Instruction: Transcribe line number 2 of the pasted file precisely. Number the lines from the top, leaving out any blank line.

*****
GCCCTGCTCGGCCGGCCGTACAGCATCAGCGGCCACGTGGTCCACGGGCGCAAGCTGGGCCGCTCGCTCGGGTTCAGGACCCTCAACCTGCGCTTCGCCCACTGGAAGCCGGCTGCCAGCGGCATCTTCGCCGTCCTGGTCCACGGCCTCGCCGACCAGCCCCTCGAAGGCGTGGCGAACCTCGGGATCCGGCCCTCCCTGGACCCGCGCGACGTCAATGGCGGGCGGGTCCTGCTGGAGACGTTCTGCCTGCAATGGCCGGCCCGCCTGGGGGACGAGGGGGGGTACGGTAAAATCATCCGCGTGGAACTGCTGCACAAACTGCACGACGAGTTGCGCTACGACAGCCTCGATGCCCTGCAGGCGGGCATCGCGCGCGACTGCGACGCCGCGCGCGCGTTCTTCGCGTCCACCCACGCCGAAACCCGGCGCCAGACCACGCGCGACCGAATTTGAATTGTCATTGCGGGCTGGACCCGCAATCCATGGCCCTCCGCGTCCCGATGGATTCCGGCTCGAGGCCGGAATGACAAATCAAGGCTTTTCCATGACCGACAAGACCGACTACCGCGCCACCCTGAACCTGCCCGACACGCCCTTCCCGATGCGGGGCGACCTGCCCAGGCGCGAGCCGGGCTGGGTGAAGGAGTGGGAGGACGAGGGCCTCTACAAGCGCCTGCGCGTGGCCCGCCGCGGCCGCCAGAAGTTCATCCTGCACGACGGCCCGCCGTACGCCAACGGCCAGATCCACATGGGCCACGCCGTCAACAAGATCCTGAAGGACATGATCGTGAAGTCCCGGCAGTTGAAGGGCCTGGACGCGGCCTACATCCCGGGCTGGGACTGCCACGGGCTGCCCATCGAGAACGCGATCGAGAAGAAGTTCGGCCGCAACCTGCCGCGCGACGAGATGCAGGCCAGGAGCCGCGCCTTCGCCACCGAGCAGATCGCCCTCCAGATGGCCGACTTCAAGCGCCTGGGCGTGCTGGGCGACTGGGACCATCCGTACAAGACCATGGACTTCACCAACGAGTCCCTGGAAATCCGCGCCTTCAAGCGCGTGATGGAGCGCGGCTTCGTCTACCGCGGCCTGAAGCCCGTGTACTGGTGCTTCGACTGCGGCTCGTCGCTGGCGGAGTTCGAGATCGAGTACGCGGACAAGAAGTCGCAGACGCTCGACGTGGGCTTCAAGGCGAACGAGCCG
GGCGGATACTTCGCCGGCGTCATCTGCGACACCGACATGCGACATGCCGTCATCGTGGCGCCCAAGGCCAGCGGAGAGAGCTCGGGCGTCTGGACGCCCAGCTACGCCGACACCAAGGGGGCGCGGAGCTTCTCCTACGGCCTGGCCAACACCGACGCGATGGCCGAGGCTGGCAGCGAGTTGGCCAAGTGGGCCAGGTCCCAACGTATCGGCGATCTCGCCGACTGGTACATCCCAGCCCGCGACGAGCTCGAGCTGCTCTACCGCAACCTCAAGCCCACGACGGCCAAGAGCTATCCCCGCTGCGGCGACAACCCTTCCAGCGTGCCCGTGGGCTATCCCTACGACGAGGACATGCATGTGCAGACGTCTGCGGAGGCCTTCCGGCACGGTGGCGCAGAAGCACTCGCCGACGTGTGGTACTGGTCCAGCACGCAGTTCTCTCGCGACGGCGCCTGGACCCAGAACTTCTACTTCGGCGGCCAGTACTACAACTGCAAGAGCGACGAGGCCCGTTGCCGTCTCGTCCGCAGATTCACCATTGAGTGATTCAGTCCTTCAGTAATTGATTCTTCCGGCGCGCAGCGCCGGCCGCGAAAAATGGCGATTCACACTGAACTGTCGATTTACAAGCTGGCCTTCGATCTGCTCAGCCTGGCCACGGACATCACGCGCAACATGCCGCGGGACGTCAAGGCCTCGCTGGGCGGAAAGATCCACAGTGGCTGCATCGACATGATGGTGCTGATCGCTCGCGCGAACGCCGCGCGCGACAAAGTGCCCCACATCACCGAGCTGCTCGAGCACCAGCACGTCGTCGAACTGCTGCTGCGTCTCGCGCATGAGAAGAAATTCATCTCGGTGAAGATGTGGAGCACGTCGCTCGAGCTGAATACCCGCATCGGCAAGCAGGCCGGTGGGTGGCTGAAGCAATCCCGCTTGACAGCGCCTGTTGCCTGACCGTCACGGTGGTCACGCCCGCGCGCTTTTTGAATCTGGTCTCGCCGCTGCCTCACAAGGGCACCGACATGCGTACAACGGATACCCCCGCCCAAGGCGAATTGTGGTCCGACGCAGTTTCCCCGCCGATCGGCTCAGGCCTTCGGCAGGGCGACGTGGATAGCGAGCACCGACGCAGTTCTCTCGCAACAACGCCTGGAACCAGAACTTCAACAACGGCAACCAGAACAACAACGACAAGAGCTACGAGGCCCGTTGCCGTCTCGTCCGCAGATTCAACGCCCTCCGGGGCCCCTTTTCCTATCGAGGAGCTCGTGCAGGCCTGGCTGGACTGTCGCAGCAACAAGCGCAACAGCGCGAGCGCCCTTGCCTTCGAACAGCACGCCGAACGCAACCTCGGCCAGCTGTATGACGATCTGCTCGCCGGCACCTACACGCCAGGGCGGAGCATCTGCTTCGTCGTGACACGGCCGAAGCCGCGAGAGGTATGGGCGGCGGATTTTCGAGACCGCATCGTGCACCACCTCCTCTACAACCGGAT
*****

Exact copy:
GGCGGATACTTCGCCGGCGTCATCTGCGACACCGACATGCGACATGCCGTCATCGTGGCGCCCAAGGCCAGCGGAGAGAGCTCGGGCGTCTGGACGCCCAGCTACGCCGACACCAAGGGGGCGCGGAGCTTCTCCTACGGCCTGGCCAACACCGACGCGATGGCCGAGGCTGGCAGCGAGTTGGCCAAGTGGGCCAGGTCCCAACGTATCGGCGATCTCGCCGACTGGTACATCCCAGCCCGCGACGAGCTCGAGCTGCTCTACCGCAACCTCAAGCCCACGACGGCCAAGAGCTATCCCCGCTGCGGCGACAACCCTTCCAGCGTGCCCGTGGGCTATCCCTACGACGAGGACATGCATGTGCAGACGTCTGCGGAGGCCTTCCGGCACGGTGGCGCAGAAGCACTCGCCGACGTGTGGTACTGGTCCAGCACGCAGTTCTCTCGCGACGGCGCCTGGACCCAGAACTTCTACTTCGGCGGCCAGTACTACAACTGCAAGAGCGACGAGGCCCGTTGCCGTCTCGTCCGCAGATTCACCATTGAGTGATTCAGTCCTTCAGTAATTGATTCTTCCGGCGCGCAGCGCCGGCCGCGAAAAATGGCGATTCACACTGAACTGTCGATTTACAAGCTGGCCTTCGATCTGCTCAGCCTGGCCACGGACATCACGCGCAACATGCCGCGGGACGTCAAGGCCTCGCTGGGCGGAAAGATCCACAGTGGCTGCATCGACATGATGGTGCTGATCGCTCGCGCGAACGCCGCGCGCGACAAAGTGCCCCACATCACCGAGCTGCTCGAGCACCAGCACGTCGTCGAACTGCTGCTGCGTCTCGCGCATGAGAAGAAATTCATCTCGGTGAAGATGTGGAGCACGTCGCTCGAGCTGAATACCCGCATCGGCAAGCAGGCCGGTGGGTGGCTGAAGCAATCCCGCTTGACAGCGCCTGTTGCCTGACCGTCACGGTGGTCACGCCCGCGCGCTTTTTGAATCTGGTCTCGCCGCTGCCTCACAAGGGCACCGACATGCGTACAACGGATACCCCCGCCCAAGGCGAATTGTGGTCCGACGCAGTTTCCCCGCCGATCGGCTCAGGCCTTCGGCAGGGCGACGTGGATAGCGAGCACCGACGCAGTTCTCTCGCAACAACGCCTGGAACCAGAACTTCAACAACGGCAACCAGAACAACAACGACAAGAGCTACGAGGCCCGTTGCCGTCTCGTCCGCAGATTCAACGCCCTCCGGGGCCCCTTTTCCTATCGAGGAGCTCGTGCAGGCCTGGCTGGACTGTCGCAGCAACAAGCGCAACAGCGCGAGCGCCCTTGCCTTCGAACAGCACGCCGAACGCAACCTCGGCCAGCTGTATGACGATCTGCTCGCCGGCACCTACACGCCAGGGCGGAGCATCTGCTTCGTCGTGACACGGCCGAAGCCGCGAGAGGTATGGGCGGCGGATTTTCGAGACCGCATCGTGCACCACCTCCTCTACAACCGGAT